GAA, GAA Championships 2020, Gaelic Games, Hurling

GAA Championships will shine some light

Perhaps it was quixotic to expect anything else. With a grim early winter ahead of us, the elite players of the GAA are set to provide a real glimmer of hope and respite to hundreds of thousands of people across the country.

The GAA have been clear from the outset that they will follow NPHET advice, notwithstanding that HPHET’s close cousin the HSE is all advice and no action. The government and HPHET have decreed the GAA season can continue, the benefits deemed to have outweighed the potential pitfalls.

July and August will probably go down as the two most normal months of 2020 since Covid-19 arrived on our shores, which conversely meant that behaviours generally became more relaxed. We’ve all seen a video of ill-conceived celebrations of county final victories, just as we’ve all heard of widespread house parties. Normal behaviour essentially but as we are constantly and not unreasonably reminded, these are not normal times.

However, the GAA, so far to the forefront of community goodwill throughout the Covid crisis cannot be blamed for people congregating and celebrating after hurling and football matches. This knives-out, skewed logic would likely, therefore, attribute responsibility to Liverpool Football Club and the Premier League for the thousands of people partying unreservedly on the streets of the city after the club’s first league victory in 30 years.

Under no circumstances is anyone stating the championships must go ahead. However, on balance of the myriad aspects to be considered – mental health, threat to public health, escapism and optimism – they should.

The GPA have requested the provision of testing on demand for all players, which for the most part seems reasonable. If players are unhappy with the set-up or have specific individual concerns they can opt-out and there is no suggestion that pressure is being placed on anyone to play.

Based on the general mood, you’d imagine that players are only bursting to get out there – provided the correct precautions are taken –  and as the championship proceeds while sunset arrives earlier, the appreciation for the sacrifice they have made will only heighten.  

The plaudits of amateurism, usually applied to laud the players are now, rather disconcertingly, being used as a stick with which to beat them. Why, some people wonder, should these amateurs be allowed play their sport while other team sports are prohibited? It’s pedantic, and not a little insulting, to suggest that inter-county hurlers, footballers and camogie players are not in the elite category because they are not professionals.

If you don’t agree with the logic behind allowing one of the cherished tenets of Irish life proceed then the chances are you aren’t a GAA fan. For many, the live broadcasts on radio and television over the next eight weeks will provide immeasurable solace and a rare beacon of light and escapism.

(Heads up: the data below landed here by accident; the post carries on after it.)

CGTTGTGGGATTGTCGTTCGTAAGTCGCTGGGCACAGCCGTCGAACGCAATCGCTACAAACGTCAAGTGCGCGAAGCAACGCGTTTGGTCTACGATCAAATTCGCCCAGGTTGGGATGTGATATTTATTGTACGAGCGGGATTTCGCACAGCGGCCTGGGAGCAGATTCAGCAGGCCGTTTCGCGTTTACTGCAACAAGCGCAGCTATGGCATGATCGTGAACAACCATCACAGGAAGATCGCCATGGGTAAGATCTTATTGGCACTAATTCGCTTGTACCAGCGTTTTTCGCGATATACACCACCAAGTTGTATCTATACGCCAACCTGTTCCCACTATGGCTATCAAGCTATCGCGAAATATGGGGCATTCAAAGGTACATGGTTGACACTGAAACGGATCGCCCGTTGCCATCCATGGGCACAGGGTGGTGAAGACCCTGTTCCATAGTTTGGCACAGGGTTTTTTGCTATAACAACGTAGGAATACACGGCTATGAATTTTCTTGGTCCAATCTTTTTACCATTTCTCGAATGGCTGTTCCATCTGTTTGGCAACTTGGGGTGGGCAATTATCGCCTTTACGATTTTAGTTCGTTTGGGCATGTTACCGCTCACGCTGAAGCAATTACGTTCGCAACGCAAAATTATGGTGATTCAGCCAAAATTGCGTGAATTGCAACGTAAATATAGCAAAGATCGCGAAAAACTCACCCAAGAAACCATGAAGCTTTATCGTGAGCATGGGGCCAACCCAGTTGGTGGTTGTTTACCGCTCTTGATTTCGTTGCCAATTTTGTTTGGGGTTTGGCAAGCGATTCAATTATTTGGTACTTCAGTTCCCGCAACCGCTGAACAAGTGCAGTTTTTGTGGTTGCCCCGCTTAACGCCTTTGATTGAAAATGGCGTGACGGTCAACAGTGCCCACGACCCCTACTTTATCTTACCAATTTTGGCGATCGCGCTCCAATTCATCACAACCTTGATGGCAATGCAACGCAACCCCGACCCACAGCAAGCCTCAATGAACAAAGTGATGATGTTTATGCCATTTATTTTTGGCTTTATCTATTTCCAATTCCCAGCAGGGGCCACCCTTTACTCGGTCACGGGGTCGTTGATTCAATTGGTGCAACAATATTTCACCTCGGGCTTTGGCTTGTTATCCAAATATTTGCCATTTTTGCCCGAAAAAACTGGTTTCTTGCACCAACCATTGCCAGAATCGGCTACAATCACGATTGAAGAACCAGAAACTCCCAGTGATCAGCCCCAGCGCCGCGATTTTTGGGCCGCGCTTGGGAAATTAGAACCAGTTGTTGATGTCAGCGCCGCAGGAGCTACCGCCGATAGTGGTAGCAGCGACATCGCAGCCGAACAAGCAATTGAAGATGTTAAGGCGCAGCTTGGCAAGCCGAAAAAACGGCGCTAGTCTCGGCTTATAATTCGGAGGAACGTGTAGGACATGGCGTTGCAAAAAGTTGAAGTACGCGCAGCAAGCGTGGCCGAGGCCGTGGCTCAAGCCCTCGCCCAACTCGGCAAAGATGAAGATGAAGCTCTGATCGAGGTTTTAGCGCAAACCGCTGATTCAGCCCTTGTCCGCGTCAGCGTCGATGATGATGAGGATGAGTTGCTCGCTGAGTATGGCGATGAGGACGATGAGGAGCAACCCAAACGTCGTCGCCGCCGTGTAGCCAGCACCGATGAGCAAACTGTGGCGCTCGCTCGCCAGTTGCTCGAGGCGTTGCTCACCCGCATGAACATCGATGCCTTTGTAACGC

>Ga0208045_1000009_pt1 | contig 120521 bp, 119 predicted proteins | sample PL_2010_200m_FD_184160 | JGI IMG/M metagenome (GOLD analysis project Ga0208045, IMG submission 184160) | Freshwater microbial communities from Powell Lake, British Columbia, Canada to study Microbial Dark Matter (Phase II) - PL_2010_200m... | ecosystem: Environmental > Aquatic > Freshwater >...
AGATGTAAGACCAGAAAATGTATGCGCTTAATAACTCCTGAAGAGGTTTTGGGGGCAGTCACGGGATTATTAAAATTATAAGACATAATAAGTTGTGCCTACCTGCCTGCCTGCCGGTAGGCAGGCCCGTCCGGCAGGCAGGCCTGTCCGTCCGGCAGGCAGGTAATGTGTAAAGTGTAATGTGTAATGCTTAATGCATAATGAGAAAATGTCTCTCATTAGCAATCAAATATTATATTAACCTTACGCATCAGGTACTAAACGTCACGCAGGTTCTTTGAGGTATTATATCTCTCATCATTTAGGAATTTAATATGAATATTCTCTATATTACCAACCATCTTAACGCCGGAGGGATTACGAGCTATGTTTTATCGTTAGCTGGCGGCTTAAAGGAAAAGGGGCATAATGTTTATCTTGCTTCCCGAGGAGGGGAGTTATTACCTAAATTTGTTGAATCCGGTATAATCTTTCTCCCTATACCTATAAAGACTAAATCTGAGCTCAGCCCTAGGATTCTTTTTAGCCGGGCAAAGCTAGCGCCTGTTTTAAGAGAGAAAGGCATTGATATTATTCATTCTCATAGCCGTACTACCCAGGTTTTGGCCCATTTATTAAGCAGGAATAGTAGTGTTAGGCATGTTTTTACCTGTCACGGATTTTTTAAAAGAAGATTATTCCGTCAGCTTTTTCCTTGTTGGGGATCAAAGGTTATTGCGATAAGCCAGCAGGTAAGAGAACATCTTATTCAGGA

On a practical basis, and pragmatism is fast running out, the running of elite inter-county games behind closed doors presents only a minimal risk of out breaks of Covid-19 and as we’ve told by the WHO for quite some time now, we must learn to live with Covid until such time as a vaccine arrives.

Shutting everything down is not the answer unless the period of lockdown is used to increase ICU capacity or effectively establish and implement quarantine for people arriving from abroad. And we saw how effectively NPHET and the HSE used the last lockdown.

The HSE has failed Irish society on more than one occasion and their failure in tandem with the government to increase the number of ICU beds since the severity of this virus became apparent in February is the real failing that our society should currently be considering.

For those who oppose the running of the inter-county championships, it is of no benefit to posit an argument predicated on the facts that the economy has been forced to close or that driving from one end of the country to the other is likely to spread the disease.

Without question, the GAA should provide testing where required and the lead can be taken from other sports whereupon positive tests arise. If they are unwilling to do this, then a mass exodus of the players – the ones who matter most in all of this – would not only be likely but expected. 

For a large section of Irish society, the GAA inter-county championships are a fundamental, engrained aspect of life.  Many people could not give a damn about the GAA and that’s absolutely fine too.

But, with so many holes to be plugged, it seems unseemly and unnecessary to argue so vehemently against an activity – whose protagonists are giving so unselfishly – that will immeasurably benefit large swathes of Irish society through what is shaping to be a winter of discontent.

It is, admittedly, naïve to suggest that the Championship will run without a hitch and the naysayers will be waiting with glee for the first report of a cluster. But so long as we wait on a vaccine this virus is here. And, a behind closed doors championship pales in terms of significant risk factor compared to other currently functioning activities.

In a year bereft of positives though, imagine the excitement if, say, Mayo and Wexford ended their All-Ireland droughts in the depths of winter before a rapt audience.

True, there are risks attached to this year’s championship, but compared to the missteps that have come before, this is not one we will regret. With patience wearing thin and anger brewing, the bigger questions should be aimed elsewhere.

Graded levels of lockdown have introduced a society where all things are considered either entirely right or entirely wrong, with little room for nuance.  However, the positives of allowing our most popular domestic sporting event proceed far outweigh the negatives, insofar as they exist.

We all have room for some positivity in our lives, now more than ever. If these GAA championships improve the mood of a couple of hundred thousand people, then their running will surely be deemed an overwhelming positive.